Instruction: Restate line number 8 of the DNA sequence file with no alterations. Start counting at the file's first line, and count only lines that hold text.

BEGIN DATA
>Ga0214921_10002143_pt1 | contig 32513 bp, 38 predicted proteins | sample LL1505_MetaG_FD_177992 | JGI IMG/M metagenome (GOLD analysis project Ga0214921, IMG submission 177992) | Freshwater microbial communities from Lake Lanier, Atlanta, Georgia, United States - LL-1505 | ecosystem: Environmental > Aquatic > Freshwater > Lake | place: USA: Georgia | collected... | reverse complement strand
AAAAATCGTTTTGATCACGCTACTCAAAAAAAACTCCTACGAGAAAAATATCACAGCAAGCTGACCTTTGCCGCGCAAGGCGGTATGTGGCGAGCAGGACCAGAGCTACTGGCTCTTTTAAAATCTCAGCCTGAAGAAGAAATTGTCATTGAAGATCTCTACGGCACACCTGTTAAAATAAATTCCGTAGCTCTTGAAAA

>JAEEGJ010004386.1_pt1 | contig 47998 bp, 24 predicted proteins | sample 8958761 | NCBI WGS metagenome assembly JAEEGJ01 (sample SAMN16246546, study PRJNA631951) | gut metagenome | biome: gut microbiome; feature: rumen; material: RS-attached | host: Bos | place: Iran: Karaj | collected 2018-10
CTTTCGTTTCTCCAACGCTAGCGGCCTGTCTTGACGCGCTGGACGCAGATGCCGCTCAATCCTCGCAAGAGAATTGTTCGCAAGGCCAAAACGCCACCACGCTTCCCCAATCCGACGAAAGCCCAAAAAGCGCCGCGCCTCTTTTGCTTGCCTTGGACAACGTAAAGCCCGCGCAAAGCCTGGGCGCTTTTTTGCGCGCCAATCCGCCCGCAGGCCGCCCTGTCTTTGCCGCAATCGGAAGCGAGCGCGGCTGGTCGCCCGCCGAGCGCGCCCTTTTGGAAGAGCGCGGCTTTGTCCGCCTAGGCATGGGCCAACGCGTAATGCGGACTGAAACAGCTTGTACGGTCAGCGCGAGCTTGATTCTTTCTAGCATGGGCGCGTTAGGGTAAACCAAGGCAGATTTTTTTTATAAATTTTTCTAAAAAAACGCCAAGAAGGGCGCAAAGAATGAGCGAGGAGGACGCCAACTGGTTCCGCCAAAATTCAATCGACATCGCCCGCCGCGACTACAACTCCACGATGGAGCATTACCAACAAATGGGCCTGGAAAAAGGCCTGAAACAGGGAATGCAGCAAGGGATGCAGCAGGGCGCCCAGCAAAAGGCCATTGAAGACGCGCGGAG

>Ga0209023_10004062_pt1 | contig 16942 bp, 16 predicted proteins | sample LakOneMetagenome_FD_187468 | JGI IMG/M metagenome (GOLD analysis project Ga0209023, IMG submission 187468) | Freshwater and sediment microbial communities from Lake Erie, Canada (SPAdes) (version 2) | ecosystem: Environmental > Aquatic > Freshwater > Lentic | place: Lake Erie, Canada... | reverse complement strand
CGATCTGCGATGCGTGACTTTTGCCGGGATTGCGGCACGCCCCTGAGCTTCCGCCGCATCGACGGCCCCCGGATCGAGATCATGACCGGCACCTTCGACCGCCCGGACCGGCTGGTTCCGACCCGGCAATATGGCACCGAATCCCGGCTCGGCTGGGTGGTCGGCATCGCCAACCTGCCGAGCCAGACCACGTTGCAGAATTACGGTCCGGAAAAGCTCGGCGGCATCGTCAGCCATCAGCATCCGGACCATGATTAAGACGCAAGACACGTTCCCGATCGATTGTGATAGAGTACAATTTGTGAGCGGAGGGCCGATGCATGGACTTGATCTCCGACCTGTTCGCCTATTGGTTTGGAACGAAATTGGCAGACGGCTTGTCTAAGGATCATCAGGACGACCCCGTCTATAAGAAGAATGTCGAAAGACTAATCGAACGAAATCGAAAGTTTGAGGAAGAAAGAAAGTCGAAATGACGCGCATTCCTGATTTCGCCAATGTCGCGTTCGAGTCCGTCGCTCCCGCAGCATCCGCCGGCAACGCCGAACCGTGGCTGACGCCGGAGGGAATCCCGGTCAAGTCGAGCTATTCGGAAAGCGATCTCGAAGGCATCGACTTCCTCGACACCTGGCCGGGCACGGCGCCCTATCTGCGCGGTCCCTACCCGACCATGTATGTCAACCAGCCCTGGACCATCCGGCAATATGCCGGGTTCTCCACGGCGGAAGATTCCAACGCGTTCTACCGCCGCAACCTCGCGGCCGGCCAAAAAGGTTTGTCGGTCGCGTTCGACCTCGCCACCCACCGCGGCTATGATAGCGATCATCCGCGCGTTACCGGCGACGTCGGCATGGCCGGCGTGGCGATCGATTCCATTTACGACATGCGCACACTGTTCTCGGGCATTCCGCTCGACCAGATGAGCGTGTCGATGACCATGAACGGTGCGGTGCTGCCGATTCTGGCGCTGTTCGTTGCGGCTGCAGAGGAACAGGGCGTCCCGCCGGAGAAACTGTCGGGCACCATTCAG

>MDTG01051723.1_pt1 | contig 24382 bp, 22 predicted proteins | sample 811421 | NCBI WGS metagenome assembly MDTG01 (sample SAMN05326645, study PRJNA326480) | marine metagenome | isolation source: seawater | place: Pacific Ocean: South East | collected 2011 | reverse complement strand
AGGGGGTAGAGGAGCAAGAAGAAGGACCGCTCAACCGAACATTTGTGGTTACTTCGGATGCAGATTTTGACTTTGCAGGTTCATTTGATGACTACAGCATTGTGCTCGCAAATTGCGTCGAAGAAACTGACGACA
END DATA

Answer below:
AGGGGGTAGAGGAGCAAGAAGAAGGACCGCTCAACCGAACATTTGTGGTTACTTCGGATGCAGATTTTGACTTTGCAGGTTCATTTGATGACTACAGCATTGTGCTCGCAAATTGCGTCGAAGAAACTGACGACA